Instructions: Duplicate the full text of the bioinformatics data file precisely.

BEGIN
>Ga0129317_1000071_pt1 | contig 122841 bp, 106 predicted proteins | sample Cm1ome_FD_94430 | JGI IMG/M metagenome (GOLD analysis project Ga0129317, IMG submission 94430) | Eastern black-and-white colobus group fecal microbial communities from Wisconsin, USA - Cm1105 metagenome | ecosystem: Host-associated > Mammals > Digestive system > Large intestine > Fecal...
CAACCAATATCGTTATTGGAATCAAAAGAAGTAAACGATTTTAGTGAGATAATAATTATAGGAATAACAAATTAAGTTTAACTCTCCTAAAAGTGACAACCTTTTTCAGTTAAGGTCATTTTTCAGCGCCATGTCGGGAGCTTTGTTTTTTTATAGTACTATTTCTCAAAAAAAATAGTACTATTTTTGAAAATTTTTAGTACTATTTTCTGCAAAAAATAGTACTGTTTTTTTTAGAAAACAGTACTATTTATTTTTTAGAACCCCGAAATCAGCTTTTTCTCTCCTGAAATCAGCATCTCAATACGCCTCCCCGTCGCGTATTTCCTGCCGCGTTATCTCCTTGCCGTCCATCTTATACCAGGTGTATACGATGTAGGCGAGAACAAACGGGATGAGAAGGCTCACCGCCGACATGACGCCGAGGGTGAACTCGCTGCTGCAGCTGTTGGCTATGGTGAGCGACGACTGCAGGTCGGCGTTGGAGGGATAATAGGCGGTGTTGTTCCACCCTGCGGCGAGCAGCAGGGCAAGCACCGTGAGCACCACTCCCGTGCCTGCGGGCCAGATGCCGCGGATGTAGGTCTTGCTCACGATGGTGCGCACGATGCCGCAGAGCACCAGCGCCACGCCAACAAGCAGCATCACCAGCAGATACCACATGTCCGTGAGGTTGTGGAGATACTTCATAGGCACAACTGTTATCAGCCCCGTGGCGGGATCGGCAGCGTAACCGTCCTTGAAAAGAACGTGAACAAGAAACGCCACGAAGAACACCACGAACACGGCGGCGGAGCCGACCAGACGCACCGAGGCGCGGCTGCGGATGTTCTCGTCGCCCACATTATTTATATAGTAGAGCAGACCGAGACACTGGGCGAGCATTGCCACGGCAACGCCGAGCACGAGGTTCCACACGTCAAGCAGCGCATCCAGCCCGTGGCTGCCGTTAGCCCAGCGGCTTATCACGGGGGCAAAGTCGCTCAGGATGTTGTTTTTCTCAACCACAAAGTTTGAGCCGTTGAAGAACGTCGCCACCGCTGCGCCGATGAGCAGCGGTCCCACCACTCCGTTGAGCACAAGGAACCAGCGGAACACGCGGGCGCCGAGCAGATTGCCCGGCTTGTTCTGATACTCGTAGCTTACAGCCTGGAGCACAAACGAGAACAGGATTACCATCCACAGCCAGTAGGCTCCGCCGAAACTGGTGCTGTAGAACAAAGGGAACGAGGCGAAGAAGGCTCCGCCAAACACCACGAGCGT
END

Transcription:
>Ga0129317_1000071_pt1 | contig 122841 bp, 106 predicted proteins | sample Cm1ome_FD_94430 | JGI IMG/M metagenome (GOLD analysis project Ga0129317, IMG submission 94430) | Eastern black-and-white colobus group fecal microbial communities from Wisconsin, USA - Cm1105 metagenome | ecosystem: Host-associated > Mammals > Digestive system > Large intestine > Fecal...
CAACCAATATCGTTATTGGAATCAAAAGAAGTAAACGATTTTAGTGAGATAATAATTATAGGAATAACAAATTAAGTTTAACTCTCCTAAAAGTGACAACCTTTTTCAGTTAAGGTCATTTTTCAGCGCCATGTCGGGAGCTTTGTTTTTTTATAGTACTATTTCTCAAAAAAAATAGTACTATTTTTGAAAATTTTTAGTACTATTTTCTGCAAAAAATAGTACTGTTTTTTTTAGAAAACAGTACTATTTATTTTTTAGAACCCCGAAATCAGCTTTTTCTCTCCTGAAATCAGCATCTCAATACGCCTCCCCGTCGCGTATTTCCTGCCGCGTTATCTCCTTGCCGTCCATCTTATACCAGGTGTATACGATGTAGGCGAGAACAAACGGGATGAGAAGGCTCACCGCCGACATGACGCCGAGGGTGAACTCGCTGCTGCAGCTGTTGGCTATGGTGAGCGACGACTGCAGGTCGGCGTTGGAGGGATAATAGGCGGTGTTGTTCCACCCTGCGGCGAGCAGCAGGGCAAGCACCGTGAGCACCACTCCCGTGCCTGCGGGCCAGATGCCGCGGATGTAGGTCTTGCTCACGATGGTGCGCACGATGCCGCAGAGCACCAGCGCCACGCCAACAAGCAGCATCACCAGCAGATACCACATGTCCGTGAGGTTGTGGAGATACTTCATAGGCACAACTGTTATCAGCCCCGTGGCGGGATCGGCAGCGTAACCGTCCTTGAAAAGAACGTGAACAAGAAACGCCACGAAGAACACCACGAACACGGCGGCGGAGCCGACCAGACGCACCGAGGCGCGGCTGCGGATGTTCTCGTCGCCCACATTATTTATATAGTAGAGCAGACCGAGACACTGGGCGAGCATTGCCACGGCAACGCCGAGCACGAGGTTCCACACGTCAAGCAGCGCATCCAGCCCGTGGCTGCCGTTAGCCCAGCGGCTTATCACGGGGGCAAAGTCGCTCAGGATGTTGTTTTTCTCAACCACAAAGTTTGAGCCGTTGAAGAACGTCGCCACCGCTGCGCCGATGAGCAGCGGTCCCACCACTCCGTTGAGCACAAGGAACCAGCGGAACACGCGGGCGCCGAGCAGATTGCCCGGCTTGTTCTGATACTCGTAGCTTACAGCCTGGAGCACAAACGAGAACAGGATTACCATCCACAGCCAGTAGGCTCCGCCGAAACTGGTGCTGTAGAACAAAGGGAACGAGGCGAAGAAGGCTCCGCCAAACACCACGAGCGT